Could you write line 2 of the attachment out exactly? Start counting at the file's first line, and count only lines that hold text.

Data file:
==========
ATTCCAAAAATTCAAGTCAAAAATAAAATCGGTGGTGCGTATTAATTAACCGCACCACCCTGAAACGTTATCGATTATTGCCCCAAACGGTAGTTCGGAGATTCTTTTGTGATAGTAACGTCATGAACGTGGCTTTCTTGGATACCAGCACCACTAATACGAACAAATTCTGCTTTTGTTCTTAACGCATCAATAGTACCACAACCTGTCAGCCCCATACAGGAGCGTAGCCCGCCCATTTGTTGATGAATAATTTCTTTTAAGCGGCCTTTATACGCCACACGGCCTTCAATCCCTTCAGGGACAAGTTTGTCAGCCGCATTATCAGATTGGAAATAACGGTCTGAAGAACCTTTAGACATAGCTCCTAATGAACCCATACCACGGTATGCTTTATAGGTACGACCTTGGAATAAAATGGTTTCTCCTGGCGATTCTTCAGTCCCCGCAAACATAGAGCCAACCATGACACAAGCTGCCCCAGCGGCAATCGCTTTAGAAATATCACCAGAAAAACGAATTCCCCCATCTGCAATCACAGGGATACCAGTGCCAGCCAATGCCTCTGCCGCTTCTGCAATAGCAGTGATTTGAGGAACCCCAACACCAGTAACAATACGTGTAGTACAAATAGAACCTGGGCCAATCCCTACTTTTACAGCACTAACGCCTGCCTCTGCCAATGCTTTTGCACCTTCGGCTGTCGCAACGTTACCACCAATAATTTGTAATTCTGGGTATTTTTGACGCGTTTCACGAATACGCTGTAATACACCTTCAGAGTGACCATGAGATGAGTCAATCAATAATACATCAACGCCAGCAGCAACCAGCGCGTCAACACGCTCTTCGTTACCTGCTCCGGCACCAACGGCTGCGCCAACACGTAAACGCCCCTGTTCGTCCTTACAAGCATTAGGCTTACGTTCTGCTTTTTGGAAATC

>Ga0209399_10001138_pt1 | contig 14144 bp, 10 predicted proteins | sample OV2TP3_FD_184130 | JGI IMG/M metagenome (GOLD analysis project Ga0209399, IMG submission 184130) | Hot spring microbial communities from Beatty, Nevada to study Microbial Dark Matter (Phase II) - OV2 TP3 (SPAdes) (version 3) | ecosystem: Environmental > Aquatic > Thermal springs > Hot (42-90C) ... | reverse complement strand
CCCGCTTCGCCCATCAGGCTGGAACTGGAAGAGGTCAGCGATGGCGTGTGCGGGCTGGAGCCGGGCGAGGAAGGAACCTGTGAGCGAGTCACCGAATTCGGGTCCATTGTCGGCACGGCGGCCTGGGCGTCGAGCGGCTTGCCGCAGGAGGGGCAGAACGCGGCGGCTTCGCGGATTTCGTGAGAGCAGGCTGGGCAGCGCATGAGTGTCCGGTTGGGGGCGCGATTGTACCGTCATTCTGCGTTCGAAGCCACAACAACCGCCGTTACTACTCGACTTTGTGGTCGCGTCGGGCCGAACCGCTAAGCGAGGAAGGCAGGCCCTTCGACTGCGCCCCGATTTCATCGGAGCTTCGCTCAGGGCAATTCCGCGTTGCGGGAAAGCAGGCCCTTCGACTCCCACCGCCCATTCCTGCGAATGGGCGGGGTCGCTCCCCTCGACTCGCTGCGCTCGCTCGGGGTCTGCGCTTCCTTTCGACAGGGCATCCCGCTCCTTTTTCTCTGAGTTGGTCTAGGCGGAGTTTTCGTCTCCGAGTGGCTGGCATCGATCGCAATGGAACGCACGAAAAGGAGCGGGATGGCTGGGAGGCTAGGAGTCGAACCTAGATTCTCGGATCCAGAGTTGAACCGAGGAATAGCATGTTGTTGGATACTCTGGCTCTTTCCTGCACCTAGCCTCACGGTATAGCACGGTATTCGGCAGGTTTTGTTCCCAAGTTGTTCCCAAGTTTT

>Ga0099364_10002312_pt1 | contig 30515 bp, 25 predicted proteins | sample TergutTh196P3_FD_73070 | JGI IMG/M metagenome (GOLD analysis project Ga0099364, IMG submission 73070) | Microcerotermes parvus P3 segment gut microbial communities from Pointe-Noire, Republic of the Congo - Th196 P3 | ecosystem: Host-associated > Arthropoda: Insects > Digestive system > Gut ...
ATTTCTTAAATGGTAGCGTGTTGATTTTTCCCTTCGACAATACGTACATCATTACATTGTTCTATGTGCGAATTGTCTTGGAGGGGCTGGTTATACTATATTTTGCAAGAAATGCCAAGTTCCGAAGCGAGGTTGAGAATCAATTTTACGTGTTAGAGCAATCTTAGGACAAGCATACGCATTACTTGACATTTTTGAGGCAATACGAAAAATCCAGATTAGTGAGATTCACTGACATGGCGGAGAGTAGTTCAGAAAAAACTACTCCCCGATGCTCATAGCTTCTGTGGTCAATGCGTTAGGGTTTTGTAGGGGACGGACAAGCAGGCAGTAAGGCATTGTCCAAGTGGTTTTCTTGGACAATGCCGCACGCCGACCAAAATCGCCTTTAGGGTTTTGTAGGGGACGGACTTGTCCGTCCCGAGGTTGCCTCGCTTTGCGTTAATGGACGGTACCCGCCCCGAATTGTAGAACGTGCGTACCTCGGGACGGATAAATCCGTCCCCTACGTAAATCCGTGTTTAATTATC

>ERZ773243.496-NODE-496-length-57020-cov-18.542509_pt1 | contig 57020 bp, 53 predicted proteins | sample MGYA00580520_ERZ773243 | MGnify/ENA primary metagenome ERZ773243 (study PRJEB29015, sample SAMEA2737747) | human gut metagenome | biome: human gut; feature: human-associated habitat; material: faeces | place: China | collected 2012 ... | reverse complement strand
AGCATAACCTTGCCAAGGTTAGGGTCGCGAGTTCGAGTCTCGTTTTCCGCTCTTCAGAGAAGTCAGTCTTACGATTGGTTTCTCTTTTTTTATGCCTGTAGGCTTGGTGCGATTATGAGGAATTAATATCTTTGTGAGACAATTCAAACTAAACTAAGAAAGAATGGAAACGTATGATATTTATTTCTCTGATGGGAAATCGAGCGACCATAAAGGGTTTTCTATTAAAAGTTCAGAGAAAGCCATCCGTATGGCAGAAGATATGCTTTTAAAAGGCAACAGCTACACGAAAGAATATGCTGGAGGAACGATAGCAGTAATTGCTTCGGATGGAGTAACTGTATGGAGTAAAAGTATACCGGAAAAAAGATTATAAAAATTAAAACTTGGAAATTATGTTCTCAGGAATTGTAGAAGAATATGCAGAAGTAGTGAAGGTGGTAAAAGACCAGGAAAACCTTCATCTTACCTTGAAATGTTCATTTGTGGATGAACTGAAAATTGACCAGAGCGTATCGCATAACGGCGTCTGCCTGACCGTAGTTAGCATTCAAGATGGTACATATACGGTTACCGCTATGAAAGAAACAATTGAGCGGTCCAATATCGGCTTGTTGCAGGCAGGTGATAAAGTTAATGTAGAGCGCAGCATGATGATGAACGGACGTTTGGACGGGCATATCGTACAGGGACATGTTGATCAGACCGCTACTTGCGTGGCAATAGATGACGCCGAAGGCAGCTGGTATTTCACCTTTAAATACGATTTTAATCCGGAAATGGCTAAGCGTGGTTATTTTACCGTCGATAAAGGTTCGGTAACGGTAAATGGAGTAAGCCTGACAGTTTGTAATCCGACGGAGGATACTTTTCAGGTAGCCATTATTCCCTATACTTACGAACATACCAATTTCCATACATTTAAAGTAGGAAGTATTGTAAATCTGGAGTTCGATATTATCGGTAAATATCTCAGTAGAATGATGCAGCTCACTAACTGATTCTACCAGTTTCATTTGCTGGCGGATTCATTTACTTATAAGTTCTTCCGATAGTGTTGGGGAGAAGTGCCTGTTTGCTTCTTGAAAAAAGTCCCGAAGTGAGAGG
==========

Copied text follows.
>Ga0209399_10001138_pt1 | contig 14144 bp, 10 predicted proteins | sample OV2TP3_FD_184130 | JGI IMG/M metagenome (GOLD analysis project Ga0209399, IMG submission 184130) | Hot spring microbial communities from Beatty, Nevada to study Microbial Dark Matter (Phase II) - OV2 TP3 (SPAdes) (version 3) | ecosystem: Environmental > Aquatic > Thermal springs > Hot (42-90C) ... | reverse complement strand